Castro did not initially declare himself Cuba’s leader. Under President Urrutia, Fidel Castro served as Prime Minister. But he had firm control over the government behind the scenes. After Castro took over, pro-Batista Cubans were imprisoned and executed, a process that was overseen by Che Guevara. Only when the international outcry became too much did the executions stop.
In 1959 Castro manipulated Urrutia into resigning as president of Cuba. Castro was now totally in power, and attributed his victory to the will of Cuban people, declaring that they had no need for elections.
At the beginning of his government Castro reduced housing rent by 50 percent. Other changes were not as welcome. Castro’s National Institute of Agrarian Reform (INRA) took over the sugar plantations for redistribution by the government. Seizing these farms inspired the initial wave of wealthy Cubans leaving for Florida.
The 1960s and the Embargo
250,000 Cubans had fled by 1963. This exodus consisted mostly of Cubans from the professional classes who did not want to accept socialized wages. As Castro became more authoritarian, many intellectuals stopped supporting his government.
In 1960 Castro entered into an alliance with the Soviet Union, and Russia started sending Cuba military reinforcements. Castro wanted the Soviet Union to help keep the U.S. from taking over, as they had during the Spanish revolution.
As a final demonstration to American imperialism Castro nationalized American-owned refineries.
President Kennedy retaliated in 1961 by severing diplomatic relations and putting the embargo in place. In the midst of the Cold War, Kennedy had good reason to fear the rise of a socialist country just a short boat ride away from U.S. soil.
On April 17, 1961, the CIA arranged for a band of Cuban exiles to invade Cuba. They disembarked on Playa Girón, known in America as the Bay of Pigs. Castro’s army successfully drove them away, and the Bay of Pigs invasion was reviled as a poorly planned disaster. After this landmark moment Castro fully embraced Cuba’s identity as a Communist country. Castro started tightening the grip even more on intellectual freedom, and jailed thousands of dissidents.
Under the Kennedy administration, the CIA planned to assassinate Castro. In response, Castro asked the Soviet Union to send nuclear missiles. This led to the tense period known as the Cuban Missile Crisis, which lasted for 13 days. During this time the world worried that a nuclear war was about to begin. Eventually the USSR agreed not to give Cuba nuclear arms on the condition that the U.S. promised not to invade Cuba.
In 1962 rationing began, and so began the rise of Cuba’s now thriving black market.
Castro improved literacy and education in general, and worked to insure all Cubans would have access to healthcare. At the same time his economic mismanagement meant that crops weren’t distributed effectively, and many people went without electricity.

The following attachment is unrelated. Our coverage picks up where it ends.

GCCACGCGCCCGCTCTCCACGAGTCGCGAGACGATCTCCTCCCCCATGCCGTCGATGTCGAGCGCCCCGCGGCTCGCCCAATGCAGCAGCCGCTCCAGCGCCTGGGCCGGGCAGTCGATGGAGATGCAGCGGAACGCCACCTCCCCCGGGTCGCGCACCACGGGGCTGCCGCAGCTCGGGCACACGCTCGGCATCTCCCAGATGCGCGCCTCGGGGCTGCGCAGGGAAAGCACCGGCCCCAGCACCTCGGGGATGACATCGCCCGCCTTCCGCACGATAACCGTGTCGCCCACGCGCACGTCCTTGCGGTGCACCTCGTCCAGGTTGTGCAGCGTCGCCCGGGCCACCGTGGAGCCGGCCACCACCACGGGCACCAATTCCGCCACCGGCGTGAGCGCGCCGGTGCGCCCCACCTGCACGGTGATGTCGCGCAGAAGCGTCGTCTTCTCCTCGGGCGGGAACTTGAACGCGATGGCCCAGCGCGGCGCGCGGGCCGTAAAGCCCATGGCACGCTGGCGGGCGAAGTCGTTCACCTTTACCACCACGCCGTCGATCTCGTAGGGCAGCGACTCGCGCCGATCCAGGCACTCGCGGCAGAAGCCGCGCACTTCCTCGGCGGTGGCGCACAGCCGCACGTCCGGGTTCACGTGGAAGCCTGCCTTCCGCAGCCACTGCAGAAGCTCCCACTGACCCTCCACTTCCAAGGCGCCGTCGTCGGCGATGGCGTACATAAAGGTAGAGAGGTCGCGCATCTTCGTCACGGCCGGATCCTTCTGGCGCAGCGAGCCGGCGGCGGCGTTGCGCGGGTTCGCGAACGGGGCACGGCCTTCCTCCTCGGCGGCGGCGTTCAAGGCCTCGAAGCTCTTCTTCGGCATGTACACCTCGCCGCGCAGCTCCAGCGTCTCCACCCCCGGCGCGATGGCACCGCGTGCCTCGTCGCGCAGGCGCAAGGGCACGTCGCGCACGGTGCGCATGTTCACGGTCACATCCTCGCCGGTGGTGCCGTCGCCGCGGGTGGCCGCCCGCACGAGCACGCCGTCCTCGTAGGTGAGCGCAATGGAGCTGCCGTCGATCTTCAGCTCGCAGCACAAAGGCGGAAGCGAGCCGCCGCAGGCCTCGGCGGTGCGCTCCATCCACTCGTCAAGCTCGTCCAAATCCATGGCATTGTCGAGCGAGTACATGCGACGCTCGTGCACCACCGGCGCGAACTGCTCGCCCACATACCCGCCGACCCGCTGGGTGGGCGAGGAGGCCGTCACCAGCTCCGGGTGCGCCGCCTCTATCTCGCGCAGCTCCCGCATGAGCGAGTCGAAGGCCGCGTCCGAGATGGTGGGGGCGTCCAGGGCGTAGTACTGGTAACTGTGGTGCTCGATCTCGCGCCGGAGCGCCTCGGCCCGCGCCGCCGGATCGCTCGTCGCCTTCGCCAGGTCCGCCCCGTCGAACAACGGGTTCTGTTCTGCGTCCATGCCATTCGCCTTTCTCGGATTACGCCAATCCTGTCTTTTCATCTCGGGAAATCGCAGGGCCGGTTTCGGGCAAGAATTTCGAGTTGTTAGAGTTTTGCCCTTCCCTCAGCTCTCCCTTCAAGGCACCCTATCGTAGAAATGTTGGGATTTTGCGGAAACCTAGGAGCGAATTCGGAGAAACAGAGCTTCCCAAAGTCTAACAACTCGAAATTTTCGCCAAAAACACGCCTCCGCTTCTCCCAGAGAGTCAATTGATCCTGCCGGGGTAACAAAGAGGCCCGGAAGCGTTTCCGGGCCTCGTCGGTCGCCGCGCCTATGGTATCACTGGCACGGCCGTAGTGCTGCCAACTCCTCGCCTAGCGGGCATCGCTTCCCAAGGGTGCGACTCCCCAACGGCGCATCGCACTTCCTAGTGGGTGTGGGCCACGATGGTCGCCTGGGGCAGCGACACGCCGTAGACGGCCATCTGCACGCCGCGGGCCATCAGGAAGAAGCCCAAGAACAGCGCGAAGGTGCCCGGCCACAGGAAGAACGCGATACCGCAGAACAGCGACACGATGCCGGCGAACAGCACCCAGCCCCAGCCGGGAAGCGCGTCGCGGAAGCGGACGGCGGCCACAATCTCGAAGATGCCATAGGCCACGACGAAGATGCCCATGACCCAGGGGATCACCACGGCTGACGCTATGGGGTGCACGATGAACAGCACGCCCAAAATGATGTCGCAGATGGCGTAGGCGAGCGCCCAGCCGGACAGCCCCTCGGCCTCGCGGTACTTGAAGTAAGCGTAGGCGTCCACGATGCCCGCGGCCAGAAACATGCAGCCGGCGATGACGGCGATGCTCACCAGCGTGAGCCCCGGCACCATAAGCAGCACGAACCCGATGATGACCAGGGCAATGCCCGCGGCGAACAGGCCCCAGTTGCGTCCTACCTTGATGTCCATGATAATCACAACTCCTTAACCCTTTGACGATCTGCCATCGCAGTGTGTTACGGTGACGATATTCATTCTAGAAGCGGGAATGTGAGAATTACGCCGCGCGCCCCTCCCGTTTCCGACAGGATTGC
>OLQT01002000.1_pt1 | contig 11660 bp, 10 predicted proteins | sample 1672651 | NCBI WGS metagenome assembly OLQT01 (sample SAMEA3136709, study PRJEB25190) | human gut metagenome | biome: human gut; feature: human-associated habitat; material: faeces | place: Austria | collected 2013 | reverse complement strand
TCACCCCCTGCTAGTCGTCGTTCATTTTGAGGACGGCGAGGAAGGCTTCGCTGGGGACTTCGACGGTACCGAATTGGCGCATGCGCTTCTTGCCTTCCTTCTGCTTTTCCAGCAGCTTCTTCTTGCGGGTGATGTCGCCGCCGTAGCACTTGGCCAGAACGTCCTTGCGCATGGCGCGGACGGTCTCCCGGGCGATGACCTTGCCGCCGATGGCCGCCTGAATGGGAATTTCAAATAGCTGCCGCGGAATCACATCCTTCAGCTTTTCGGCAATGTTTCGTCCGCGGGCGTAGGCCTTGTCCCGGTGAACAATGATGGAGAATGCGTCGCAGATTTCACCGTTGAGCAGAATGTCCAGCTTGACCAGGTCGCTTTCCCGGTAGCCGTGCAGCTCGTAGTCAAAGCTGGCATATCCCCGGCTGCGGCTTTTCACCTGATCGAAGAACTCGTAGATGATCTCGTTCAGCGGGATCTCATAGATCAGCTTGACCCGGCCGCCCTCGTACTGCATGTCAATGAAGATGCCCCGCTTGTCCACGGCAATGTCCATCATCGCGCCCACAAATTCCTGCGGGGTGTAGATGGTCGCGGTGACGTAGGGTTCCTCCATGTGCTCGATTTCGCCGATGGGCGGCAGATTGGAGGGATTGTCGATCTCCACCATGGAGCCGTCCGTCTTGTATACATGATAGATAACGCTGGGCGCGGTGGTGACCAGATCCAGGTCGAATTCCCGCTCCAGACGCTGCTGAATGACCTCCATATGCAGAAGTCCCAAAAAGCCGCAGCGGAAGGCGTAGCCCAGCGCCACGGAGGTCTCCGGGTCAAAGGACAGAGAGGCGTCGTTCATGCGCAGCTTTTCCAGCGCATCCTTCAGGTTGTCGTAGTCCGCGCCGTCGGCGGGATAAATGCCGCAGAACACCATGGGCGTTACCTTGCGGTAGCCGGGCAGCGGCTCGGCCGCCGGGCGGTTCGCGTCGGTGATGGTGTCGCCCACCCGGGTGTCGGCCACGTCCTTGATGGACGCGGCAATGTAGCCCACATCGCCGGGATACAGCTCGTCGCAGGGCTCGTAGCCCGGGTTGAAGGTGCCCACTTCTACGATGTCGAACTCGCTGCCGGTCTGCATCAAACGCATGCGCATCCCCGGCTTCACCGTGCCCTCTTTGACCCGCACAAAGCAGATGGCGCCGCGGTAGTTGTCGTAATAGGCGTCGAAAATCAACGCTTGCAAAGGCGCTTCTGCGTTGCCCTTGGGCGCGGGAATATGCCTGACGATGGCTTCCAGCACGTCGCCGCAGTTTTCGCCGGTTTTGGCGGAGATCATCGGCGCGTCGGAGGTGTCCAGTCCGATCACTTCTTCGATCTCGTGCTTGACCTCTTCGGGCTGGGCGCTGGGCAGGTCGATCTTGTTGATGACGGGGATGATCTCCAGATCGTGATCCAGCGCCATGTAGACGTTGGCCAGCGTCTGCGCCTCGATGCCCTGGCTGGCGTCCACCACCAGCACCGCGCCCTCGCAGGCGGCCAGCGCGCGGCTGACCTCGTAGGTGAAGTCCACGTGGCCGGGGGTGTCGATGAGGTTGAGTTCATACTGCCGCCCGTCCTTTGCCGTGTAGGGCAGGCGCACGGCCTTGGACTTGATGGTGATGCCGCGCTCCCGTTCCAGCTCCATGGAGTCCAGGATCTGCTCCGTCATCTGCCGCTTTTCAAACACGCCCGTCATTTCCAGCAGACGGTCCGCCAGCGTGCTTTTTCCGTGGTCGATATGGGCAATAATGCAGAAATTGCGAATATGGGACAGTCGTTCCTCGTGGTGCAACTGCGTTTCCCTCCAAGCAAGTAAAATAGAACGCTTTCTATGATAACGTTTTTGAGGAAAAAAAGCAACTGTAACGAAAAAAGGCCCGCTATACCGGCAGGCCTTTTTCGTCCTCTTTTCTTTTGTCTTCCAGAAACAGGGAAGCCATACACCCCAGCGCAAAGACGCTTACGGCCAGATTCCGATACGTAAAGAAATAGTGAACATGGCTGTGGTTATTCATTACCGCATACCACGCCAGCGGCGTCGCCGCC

The Special Period
Cuba joined the Soviet economic organization called COMECON in 1976, and became the main supplier of sugar to all of the socialist countries in Europe. Cuba also started supporting Communist revolutions elsewhere in South America.
In 1989 Berlin Wall came down, and in 1992 the Soviet Union had crumbled. At this point Castro could no longer rely on Communist support. Living conditions quickly deteriorated in Cuba, and many Cubans had to live without power. These dark days are referred to as the “Special Period.”
Throughout the 90s, Cubans continued to migrate to the U.S. Tensions between Cuba and U.S. over Cuban immigrants worsened. President Clinton made the embargo between the U.S. and Cuba a permanent law instead of an executive order.
In 2000 the Elián Gonzalez controversy inspired more anti-U.S. sentiment among Cubans. Gonzalez was a young boy whose mother had taken him on a raft headed for Florida. The raft met with disaster and Gonzalez ended up in the custody of relatives in Miami. Castro fought to have Gonzalez returned to Cuba, and he eventually prevailed. Today, Gonzalez is a Cuban military cadet who speaks fondly of Castro.
Tourism helped Cuba’s economy bounce back from the difficulties of the 1990s. Cuba is an especially popular tourist destination for Italians, and it also sees its fair share of Canadians. Castro has developed strong international allies in China and Hugo Chavéz.
Castro became ill in 2008 and handed power over to his brother, Raúl. In 2018 Raúl will step down and the vice president, Miguel Diaz-Canel, is expected to take over.
Raúl has allowed for more economic freedom than his brother. With diplomatic relations re-established between the U.S. and Cuba, there is hope that Cuba’s society will become freer in the near future.